By Aaron Reiss
By Angelica Leicht
By Dianna Wray
By Aaron Reiss
By Camilo Smith
By Craig Malisow
By Jeff Balke
By Angelica Leicht
Vladimir was always more of an artist than a dissident. He went to art school and learned brush sizes and brushstrokes, portraits and landscapes, still lifes and stained glass. When he turned 19, Vladimir entered the army as an official artist. He painted generals, politicians and educational posters, but most of all he painted Lenin. Lenin's face had to be everywhere. He painted what he was told to paint. "You could not think," he says. "The Communist Party thinks about you, but you don't need to think."
When Vladimir was in the army, his father came to see him. John was going to be allowed to emigrate as a result of the Jackson-Vanick rider to the Soviet grain trade bill of 1974. Congress had made the release of 35,000 Jews a contingent of trade relations with the Soviet Union. John asked Vladimir if he wanted to go with him to the United States. Vladimir thought it was a weird idea. He didn't want to leave home. "In Russia," he says, "everybody was building communism. I was building my own communism."
Vladimir's communism was a lot like capitalism. After the army, his required official job was doing artwork for a furniture factory, but he made his money on the black market. He became known in Moscow for his copies of Salvador Dali's paintings, which were banned in the Soviet Union because of the Spanish artist's anti-Marxist politics. Vladimir's copies were very much in demand because he could re-create Dali's visual tricks. He could make 1,500 rubles, an engineer's yearly salary, in just one month. He always had a car, an unusual luxury in the Soviet Union, and he lived in the artistic quarter in the center of the city, in an apartment across the street from one of Russia's finest restaurants. He would grease the palm of the maitre d' and have dinner sent over on a silver platter for himself and his guests. Friends say that Vladimir was always good at working the Soviet system of connections and influence and favors.
Life was good until Vladimir tried to visit his father in the United States. He was not a scientist and had no state secrets, but he was not allowed to go. He couldn't even speak openly with his father by telephone or mail. He knew that the KGB was listening to his conversations and opening his letters. He lost his job at the furniture factory because he was attracting too much attention. He was contacting family in the United States, and that made him dangerous. "I felt like I was in a big, huge, comfortable jail," he says.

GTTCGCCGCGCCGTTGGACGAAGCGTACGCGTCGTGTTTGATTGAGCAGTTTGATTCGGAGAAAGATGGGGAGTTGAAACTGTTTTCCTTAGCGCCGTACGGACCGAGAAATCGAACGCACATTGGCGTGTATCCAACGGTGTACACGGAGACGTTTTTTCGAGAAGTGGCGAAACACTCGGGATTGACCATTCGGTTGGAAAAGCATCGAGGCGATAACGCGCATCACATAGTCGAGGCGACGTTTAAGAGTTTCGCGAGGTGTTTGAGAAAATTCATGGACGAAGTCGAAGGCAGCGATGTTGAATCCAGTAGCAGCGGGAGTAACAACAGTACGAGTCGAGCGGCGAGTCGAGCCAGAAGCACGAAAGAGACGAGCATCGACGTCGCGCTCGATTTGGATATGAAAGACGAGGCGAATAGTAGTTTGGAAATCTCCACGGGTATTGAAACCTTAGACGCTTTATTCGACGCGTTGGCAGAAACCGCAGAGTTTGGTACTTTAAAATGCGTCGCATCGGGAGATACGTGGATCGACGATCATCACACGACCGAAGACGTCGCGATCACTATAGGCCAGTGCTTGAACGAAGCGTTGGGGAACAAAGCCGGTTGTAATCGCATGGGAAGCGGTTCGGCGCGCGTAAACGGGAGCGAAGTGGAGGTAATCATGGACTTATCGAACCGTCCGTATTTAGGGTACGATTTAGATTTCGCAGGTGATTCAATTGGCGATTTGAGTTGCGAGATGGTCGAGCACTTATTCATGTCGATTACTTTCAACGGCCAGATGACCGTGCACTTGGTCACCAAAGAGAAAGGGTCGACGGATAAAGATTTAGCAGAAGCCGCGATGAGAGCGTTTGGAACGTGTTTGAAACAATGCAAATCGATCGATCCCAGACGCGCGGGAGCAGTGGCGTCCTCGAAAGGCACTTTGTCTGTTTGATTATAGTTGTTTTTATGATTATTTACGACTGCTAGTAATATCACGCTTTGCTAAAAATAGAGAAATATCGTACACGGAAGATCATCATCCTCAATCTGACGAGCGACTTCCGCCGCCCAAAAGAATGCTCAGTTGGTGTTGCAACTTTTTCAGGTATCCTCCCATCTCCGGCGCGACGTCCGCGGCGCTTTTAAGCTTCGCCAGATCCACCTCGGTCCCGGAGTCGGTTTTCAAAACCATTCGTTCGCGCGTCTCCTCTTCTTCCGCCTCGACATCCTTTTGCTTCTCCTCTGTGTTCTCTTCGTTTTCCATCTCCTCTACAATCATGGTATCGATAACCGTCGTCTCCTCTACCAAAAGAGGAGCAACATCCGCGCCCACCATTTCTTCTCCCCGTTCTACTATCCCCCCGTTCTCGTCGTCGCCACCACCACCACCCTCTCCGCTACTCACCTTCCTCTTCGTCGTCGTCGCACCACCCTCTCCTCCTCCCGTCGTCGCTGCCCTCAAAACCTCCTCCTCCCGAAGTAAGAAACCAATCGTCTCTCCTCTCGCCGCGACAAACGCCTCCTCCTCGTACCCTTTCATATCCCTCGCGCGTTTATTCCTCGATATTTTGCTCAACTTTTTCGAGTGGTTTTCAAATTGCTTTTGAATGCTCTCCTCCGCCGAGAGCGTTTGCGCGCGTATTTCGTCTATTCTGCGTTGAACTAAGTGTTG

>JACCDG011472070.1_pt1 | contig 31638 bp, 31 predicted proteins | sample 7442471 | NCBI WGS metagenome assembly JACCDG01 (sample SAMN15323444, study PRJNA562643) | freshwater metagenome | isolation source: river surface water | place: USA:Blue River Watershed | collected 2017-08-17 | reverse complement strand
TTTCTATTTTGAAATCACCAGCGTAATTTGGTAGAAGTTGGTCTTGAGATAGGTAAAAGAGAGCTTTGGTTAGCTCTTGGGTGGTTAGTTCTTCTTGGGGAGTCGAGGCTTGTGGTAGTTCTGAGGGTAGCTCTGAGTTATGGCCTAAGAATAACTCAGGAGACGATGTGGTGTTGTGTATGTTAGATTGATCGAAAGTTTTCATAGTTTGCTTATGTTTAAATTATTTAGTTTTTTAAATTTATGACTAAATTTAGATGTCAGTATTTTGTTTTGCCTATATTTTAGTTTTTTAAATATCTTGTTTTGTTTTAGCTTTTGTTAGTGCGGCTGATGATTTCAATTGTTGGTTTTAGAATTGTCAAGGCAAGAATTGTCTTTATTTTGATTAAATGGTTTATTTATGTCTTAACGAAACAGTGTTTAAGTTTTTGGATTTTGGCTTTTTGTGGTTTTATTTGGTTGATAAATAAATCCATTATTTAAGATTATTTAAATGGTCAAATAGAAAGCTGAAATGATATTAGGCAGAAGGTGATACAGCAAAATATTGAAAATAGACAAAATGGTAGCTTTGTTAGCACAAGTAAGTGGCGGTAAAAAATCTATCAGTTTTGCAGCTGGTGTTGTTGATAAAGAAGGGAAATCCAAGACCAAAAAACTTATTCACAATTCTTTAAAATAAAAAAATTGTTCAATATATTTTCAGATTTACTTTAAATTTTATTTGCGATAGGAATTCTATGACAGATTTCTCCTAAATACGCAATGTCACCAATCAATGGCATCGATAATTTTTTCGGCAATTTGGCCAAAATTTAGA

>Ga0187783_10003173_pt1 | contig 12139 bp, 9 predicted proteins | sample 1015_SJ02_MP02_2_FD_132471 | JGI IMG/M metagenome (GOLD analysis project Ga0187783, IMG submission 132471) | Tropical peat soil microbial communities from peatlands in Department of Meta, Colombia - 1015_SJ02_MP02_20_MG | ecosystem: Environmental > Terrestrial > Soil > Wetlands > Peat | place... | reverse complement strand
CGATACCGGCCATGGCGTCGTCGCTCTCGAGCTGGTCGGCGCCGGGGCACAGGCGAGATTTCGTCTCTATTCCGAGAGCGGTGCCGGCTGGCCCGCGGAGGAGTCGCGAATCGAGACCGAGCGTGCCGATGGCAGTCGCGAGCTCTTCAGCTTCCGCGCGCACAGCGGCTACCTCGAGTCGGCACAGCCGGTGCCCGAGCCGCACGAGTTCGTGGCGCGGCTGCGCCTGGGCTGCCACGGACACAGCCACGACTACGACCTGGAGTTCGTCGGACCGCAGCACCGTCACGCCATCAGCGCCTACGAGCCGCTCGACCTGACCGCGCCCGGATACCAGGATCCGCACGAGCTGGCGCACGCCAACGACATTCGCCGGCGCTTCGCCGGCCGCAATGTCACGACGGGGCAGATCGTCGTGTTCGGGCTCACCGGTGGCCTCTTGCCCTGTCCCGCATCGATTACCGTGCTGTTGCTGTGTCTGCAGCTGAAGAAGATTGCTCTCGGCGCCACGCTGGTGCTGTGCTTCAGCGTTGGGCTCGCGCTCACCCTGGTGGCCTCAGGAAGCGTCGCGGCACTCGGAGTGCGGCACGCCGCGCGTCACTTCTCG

When Vladimir couldn't go to his father, his father came to him. In 1984 John and his second wife took a cruise of the Baltic Sea that docked in Leningrad. John spoke broken Russian with an American accent and lied to officials about his emigration in order to throw the KGB off track and secure permission for an inland excursion. Vladimir followed the tour bus in his car. When they got to a museum, John put a USA baseball cap on his son's head and smuggled him inside with the group. They didn't look at anything in the museum. They just sat and talked about America. Vladimir asked his father to help him get out of the Soviet Union.
John sent letters to every U.S. senator and 50 members of Congress asking for help. Only one responded. "Gary Hart was my angel," says Vladimir. Before the Donna Rice scandal, the Colorado senator looked like he was going to be the next president, so Soviet leadership was eager to receive him in 1987. Before Hart met with Gorbachev, he invited 12 aspiring emigrants to the American embassy in Moscow for interviews. After speaking with Vladimir and the others, Hart presented a list of names to Gorbachev. Why, he asked, were these people not being allowed to join their close family members in the United States? Vladimir thought he was going to be arrested as soon as he left the embassy, but a couple of weeks later he got word: He would be allowed to emigrate, but to Israel, not America. There is no emigration to the United States from the Soviet Union, officials told him.
Emigrants to Israel were stripped of their Soviet citizenship and passports. If he left this way, Vladimir would never be able to visit Moscow. He would never see his mother again. The KGB gave him another option: He could emigrate directly to the United States if he agreed to become an informant. The prison bars would follow him to his new country. Vladimir says it was the hardest decision he ever made. He chose to emigrate to Israel. He hoped that the officials were wrong, that he might see his mother again. But he suspected that they were probably right.
He left Moscow with $38 and one suitcase. Customs officials broke his shoes looking for diamonds or gold hidden in the soles. Vladimir worried that they would plant contraband on him and ship him to Siberia. When he got to Vienna, technically on the way to Israel, he tried to breathe in his first taste of freedom. The air was the same, he says, but the feeling was different. He felt like a newborn; he was 34 years old. When he got to the United States, he thought, he would create political art, anti-Communist art.